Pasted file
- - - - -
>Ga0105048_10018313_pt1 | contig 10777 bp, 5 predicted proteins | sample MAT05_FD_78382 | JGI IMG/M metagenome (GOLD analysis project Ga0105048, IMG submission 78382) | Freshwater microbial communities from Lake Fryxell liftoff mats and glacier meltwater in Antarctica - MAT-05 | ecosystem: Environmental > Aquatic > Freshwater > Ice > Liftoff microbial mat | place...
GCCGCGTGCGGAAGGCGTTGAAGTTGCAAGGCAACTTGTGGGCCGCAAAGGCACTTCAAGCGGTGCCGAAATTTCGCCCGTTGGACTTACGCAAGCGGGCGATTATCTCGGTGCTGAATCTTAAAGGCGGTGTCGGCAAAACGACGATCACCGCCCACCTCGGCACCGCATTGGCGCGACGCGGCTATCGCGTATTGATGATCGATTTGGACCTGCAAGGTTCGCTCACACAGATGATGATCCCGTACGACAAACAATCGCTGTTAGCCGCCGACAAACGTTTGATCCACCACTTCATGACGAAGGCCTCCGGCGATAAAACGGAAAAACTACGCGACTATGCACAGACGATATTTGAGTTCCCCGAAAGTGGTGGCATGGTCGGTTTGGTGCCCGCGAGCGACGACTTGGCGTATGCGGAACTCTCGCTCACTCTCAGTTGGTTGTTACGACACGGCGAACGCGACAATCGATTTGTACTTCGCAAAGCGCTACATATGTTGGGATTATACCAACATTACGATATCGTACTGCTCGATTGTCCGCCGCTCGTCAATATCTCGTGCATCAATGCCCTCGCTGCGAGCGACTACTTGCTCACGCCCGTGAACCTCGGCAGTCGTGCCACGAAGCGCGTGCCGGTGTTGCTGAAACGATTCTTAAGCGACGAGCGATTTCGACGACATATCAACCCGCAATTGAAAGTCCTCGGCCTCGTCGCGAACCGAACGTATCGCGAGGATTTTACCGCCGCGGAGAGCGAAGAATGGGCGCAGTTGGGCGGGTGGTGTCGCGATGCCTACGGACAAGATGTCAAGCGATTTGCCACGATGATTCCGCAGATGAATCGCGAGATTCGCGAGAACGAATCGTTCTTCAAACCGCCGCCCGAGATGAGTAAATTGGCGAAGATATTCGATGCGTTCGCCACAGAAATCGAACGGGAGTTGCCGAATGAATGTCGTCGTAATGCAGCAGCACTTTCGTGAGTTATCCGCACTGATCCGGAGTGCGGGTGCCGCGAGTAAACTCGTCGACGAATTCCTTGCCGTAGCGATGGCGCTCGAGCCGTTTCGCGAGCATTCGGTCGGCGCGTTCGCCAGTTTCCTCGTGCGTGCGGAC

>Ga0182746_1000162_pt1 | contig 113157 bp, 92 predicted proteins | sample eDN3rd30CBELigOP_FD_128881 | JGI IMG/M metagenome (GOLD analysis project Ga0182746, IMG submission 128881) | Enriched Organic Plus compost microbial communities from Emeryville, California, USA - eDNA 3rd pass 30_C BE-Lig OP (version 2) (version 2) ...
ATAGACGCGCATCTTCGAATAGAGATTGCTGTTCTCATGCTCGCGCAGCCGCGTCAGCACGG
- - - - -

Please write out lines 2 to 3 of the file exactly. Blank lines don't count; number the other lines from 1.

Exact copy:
GCCGCGTGCGGAAGGCGTTGAAGTTGCAAGGCAACTTGTGGGCCGCAAAGGCACTTCAAGCGGTGCCGAAATTTCGCCCGTTGGACTTACGCAAGCGGGCGATTATCTCGGTGCTGAATCTTAAAGGCGGTGTCGGCAAAACGACGATCACCGCCCACCTCGGCACCGCATTGGCGCGACGCGGCTATCGCGTATTGATGATCGATTTGGACCTGCAAGGTTCGCTCACACAGATGATGATCCCGTACGACAAACAATCGCTGTTAGCCGCCGACAAACGTTTGATCCACCACTTCATGACGAAGGCCTCCGGCGATAAAACGGAAAAACTACGCGACTATGCACAGACGATATTTGAGTTCCCCGAAAGTGGTGGCATGGTCGGTTTGGTGCCCGCGAGCGACGACTTGGCGTATGCGGAACTCTCGCTCACTCTCAGTTGGTTGTTACGACACGGCGAACGCGACAATCGATTTGTACTTCGCAAAGCGCTACATATGTTGGGATTATACCAACATTACGATATCGTACTGCTCGATTGTCCGCCGCTCGTCAATATCTCGTGCATCAATGCCCTCGCTGCGAGCGACTACTTGCTCACGCCCGTGAACCTCGGCAGTCGTGCCACGAAGCGCGTGCCGGTGTTGCTGAAACGATTCTTAAGCGACGAGCGATTTCGACGACATATCAACCCGCAATTGAAAGTCCTCGGCCTCGTCGCGAACCGAACGTATCGCGAGGATTTTACCGCCGCGGAGAGCGAAGAATGGGCGCAGTTGGGCGGGTGGTGTCGCGATGCCTACGGACAAGATGTCAAGCGATTTGCCACGATGATTCCGCAGATGAATCGCGAGATTCGCGAGAACGAATCGTTCTTCAAACCGCCGCCCGAGATGAGTAAATTGGCGAAGATATTCGATGCGTTCGCCACAGAAATCGAACGGGAGTTGCCGAATGAATGTCGTCGTAATGCAGCAGCACTTTCGTGAGTTATCCGCACTGATCCGGAGTGCGGGTGCCGCGAGTAAACTCGTCGACGAATTCCTTGCCGTAGCGATGGCGCTCGAGCCGTTTCGCGAGCATTCGGTCGGCGCGTTCGCCAGTTTCCTCGTGCGTGCGGAC

>Ga0182746_1000162_pt1 | contig 113157 bp, 92 predicted proteins | sample eDN3rd30CBELigOP_FD_128881 | JGI IMG/M metagenome (GOLD analysis project Ga0182746, IMG submission 128881) | Enriched Organic Plus compost microbial communities from Emeryville, California, USA - eDNA 3rd pass 30_C BE-Lig OP (version 2) (version 2) ...